In a recent article at Newsweek, Daniel Lyons claims that:
“Data, by itself, is worthless. Facebook is betting it can create software algorithms to extract value from that data—essentially to perform a kind of techno-alchemy and turn zillions of meaningless bits into billions of dollars. Nobody knows if the company can really pull this off…”
I couldn’t disagree more. Today, creating software algorithms to extract value from data is a science, applied by all big companies on the Web.
For instance, the research field of Data Mining focuses on discovering hidden patterns in large data sets. When these patterns are found, what was previously raw data becomes very useful information and knowledge. One example would be an E-commerce company that sells a large diversity of items on the Web. Data mining tools can be used to predict future buying trends and forecast supply demands.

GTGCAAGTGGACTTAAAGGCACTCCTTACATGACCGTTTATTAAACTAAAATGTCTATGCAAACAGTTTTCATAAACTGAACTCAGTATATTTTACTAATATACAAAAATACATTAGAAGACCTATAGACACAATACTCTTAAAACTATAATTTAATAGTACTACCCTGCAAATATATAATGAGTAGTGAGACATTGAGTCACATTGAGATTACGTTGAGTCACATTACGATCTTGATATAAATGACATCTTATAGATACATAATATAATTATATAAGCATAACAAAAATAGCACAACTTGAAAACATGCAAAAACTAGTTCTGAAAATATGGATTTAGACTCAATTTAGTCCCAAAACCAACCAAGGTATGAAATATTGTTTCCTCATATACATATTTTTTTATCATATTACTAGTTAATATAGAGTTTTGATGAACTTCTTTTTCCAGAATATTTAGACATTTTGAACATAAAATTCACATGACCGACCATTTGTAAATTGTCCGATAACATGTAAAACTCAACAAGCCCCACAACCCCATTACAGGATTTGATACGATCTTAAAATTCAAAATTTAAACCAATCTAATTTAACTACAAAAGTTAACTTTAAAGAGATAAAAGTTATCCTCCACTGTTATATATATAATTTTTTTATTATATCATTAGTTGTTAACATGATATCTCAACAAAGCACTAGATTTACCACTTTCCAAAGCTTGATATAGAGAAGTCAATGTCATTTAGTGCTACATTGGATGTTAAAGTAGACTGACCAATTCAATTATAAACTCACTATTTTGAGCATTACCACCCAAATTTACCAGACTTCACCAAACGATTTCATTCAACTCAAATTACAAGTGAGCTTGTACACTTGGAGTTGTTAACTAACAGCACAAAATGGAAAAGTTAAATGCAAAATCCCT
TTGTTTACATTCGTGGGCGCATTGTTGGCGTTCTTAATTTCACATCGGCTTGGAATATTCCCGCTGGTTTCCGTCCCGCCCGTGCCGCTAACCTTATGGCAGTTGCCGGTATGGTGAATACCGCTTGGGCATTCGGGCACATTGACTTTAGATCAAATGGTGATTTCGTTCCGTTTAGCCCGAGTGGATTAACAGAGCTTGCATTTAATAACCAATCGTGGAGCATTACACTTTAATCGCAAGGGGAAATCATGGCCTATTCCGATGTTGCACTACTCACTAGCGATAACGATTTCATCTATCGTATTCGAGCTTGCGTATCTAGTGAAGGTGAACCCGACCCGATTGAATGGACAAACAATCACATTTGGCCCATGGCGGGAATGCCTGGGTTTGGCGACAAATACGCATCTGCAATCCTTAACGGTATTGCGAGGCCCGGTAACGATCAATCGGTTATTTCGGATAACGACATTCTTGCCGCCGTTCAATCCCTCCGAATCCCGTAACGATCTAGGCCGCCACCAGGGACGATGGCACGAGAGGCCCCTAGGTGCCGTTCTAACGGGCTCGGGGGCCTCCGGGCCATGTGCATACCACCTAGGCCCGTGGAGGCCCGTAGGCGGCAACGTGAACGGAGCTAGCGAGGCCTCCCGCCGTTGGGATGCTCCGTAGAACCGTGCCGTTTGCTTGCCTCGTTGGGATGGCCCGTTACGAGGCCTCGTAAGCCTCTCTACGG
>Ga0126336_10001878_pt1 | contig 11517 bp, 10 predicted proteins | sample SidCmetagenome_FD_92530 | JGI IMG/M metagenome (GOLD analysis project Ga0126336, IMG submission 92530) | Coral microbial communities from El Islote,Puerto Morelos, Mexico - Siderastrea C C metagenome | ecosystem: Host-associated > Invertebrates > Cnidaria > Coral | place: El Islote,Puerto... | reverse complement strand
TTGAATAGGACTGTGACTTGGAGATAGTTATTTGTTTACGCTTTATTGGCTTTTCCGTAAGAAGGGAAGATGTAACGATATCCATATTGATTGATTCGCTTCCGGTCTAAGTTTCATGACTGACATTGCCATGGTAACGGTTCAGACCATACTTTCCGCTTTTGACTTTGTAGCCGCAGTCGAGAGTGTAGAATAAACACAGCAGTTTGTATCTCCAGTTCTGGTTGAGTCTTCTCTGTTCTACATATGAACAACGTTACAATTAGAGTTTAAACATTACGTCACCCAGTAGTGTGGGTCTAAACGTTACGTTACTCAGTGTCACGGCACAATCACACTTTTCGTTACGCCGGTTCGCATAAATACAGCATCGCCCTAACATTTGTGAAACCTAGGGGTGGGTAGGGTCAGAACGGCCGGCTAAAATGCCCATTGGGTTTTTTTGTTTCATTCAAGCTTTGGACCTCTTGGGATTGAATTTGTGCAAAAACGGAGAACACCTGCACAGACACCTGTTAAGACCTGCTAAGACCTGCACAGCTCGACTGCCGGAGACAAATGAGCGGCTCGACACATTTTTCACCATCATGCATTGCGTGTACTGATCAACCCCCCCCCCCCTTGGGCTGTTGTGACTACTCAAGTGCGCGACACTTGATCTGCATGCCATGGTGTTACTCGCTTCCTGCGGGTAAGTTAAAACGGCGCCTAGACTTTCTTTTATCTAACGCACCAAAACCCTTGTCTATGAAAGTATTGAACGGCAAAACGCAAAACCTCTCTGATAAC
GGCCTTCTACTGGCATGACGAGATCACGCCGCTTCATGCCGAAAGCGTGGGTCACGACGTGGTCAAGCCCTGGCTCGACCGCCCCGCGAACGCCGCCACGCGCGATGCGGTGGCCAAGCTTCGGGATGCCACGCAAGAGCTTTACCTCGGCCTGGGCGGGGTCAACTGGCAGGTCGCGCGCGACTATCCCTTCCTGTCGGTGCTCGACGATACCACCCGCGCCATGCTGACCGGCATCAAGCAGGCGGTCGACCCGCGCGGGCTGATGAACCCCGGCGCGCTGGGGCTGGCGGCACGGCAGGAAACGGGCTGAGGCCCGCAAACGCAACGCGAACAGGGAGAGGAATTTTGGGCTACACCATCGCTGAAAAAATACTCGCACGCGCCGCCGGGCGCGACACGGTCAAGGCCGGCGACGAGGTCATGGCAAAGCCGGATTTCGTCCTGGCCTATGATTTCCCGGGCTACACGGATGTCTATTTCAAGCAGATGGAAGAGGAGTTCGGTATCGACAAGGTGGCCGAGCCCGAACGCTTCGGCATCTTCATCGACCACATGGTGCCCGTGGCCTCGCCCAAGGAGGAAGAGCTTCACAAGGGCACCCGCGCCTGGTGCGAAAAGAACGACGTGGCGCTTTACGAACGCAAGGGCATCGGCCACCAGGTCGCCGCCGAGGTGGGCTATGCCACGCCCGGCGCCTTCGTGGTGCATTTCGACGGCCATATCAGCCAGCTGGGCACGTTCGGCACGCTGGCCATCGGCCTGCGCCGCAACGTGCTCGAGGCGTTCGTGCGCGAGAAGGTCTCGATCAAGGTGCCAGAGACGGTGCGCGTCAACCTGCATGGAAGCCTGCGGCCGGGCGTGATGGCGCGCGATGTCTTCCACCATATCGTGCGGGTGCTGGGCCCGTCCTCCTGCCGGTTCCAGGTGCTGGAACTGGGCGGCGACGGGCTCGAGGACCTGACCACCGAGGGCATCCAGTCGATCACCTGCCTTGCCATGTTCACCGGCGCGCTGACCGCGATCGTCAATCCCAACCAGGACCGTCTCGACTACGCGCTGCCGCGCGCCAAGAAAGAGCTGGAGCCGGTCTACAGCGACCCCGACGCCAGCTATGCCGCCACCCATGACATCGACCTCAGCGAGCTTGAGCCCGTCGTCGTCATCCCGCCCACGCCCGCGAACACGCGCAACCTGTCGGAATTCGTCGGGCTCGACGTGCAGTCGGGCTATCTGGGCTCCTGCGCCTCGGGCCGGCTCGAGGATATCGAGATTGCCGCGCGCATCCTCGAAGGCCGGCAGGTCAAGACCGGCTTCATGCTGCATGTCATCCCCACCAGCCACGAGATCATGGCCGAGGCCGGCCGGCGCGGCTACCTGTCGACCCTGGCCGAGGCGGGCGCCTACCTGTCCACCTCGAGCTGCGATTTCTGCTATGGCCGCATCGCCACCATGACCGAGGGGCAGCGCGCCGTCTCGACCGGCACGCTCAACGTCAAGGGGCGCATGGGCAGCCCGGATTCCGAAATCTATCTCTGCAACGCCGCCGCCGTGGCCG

Another important research field is Recommender Systems, whose goal is to recommend items of interest to users based on preferences they have expressed, either explicitly or implicitly. Recommender systems increase both the user satisfaction and the revenue of the companies using it, because the user is exposed to the items that interest him most and thus has a higher probability of acquiring them. The best-known example is Amazon, which is very successful in recommending books to their customers based on their previous purchases.
In the case of Facebook, at this moment they have almost 700 million users, and continue to grow fast in new markets. For each one of these users they have very valuable data, including detailed user profiles and their connections. These data can be easily used to select precisely targeted advertisements, what as a consequence increases the price they can ask for each such advertisement.
We just recently saw the IPO of LinkedIn, and it is now valued at more than U$10bn. This value is not derived from paying users, because most services are free. The real value of LinkedIn comes from more than 100 million very detailed professional profiles, including precious personal information that no other company has. Again, this allows them to display advertisements that have a high probability of being clicked, and thus a high probability of generating revenue.
Facebook and LinkedIn are not bubbles. I and my friends at Yahoo! Labs are working hard devising new ways to extract value from data. We know how valuable data can be. None should underestimate it.